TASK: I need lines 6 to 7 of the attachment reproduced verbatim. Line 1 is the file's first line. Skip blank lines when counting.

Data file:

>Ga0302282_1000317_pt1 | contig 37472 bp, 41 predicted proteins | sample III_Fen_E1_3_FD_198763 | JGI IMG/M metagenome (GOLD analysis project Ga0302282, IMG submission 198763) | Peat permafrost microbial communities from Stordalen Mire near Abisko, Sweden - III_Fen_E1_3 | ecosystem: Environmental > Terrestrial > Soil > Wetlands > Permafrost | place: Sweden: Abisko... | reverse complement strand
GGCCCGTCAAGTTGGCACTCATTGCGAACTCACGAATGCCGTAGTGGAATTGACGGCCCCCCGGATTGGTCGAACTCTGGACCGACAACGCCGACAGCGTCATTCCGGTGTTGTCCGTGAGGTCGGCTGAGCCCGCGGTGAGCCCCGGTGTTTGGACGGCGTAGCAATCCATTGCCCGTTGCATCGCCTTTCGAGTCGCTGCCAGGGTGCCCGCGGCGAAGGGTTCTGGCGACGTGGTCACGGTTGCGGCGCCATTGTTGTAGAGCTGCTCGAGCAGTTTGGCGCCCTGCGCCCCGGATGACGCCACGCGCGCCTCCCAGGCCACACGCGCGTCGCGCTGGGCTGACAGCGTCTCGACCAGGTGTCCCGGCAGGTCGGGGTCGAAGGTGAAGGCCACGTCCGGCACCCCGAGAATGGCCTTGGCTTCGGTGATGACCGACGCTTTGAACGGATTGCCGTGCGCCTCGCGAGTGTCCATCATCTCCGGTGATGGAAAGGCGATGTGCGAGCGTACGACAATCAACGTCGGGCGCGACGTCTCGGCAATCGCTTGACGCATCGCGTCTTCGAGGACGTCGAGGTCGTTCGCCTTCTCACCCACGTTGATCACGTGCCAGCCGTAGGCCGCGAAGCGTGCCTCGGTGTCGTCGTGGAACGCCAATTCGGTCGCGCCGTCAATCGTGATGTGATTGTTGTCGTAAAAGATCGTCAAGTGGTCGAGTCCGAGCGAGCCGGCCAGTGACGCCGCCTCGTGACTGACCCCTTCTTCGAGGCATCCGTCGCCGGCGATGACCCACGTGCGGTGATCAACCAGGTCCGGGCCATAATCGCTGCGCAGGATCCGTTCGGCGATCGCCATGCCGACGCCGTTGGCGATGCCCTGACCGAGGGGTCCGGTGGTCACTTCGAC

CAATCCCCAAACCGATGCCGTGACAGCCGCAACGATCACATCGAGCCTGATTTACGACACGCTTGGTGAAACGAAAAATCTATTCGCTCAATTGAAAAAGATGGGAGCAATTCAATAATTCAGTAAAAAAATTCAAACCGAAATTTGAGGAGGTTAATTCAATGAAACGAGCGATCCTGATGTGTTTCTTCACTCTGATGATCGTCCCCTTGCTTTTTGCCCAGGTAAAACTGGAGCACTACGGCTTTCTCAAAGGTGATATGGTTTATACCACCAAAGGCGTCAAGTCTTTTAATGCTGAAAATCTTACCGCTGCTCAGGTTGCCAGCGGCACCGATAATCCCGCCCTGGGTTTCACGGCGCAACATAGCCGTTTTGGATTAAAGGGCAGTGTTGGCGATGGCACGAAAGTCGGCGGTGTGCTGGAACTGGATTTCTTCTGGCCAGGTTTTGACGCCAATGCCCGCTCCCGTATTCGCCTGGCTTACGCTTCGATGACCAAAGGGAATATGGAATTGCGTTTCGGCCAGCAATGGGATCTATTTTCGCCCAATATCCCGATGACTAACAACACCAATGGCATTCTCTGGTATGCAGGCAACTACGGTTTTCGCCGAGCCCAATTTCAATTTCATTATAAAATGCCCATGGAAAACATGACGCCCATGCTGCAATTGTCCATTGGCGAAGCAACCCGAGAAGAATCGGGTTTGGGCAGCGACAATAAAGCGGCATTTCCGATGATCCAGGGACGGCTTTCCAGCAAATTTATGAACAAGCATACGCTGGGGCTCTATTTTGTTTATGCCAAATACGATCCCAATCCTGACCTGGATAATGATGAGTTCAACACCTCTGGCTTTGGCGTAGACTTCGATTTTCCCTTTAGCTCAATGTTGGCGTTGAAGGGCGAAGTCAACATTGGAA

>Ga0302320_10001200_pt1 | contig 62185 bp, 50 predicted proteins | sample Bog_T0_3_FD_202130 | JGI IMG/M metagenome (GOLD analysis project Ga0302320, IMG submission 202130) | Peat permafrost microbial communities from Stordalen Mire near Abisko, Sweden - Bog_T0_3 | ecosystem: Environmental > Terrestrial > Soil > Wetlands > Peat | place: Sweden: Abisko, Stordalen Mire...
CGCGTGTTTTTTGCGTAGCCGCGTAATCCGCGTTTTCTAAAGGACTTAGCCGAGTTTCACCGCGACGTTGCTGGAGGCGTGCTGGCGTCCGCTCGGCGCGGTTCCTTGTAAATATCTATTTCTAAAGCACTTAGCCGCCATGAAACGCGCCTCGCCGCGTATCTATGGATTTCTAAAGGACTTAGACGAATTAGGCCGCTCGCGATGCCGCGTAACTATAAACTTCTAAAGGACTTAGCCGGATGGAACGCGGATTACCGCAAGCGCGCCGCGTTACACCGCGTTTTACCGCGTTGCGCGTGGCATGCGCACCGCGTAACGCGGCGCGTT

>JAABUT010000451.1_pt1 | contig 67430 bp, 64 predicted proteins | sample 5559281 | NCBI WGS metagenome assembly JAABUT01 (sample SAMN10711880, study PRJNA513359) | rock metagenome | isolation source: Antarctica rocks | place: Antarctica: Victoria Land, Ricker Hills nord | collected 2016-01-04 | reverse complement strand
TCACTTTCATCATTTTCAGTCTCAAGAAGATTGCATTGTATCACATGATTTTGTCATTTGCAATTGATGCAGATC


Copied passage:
>JAABUT010000451.1_pt1 | contig 67430 bp, 64 predicted proteins | sample 5559281 | NCBI WGS metagenome assembly JAABUT01 (sample SAMN10711880, study PRJNA513359) | rock metagenome | isolation source: Antarctica rocks | place: Antarctica: Victoria Land, Ricker Hills nord | collected 2016-01-04 | reverse complement strand
TCACTTTCATCATTTTCAGTCTCAAGAAGATTGCATTGTATCACATGATTTTGTCATTTGCAATTGATGCAGATC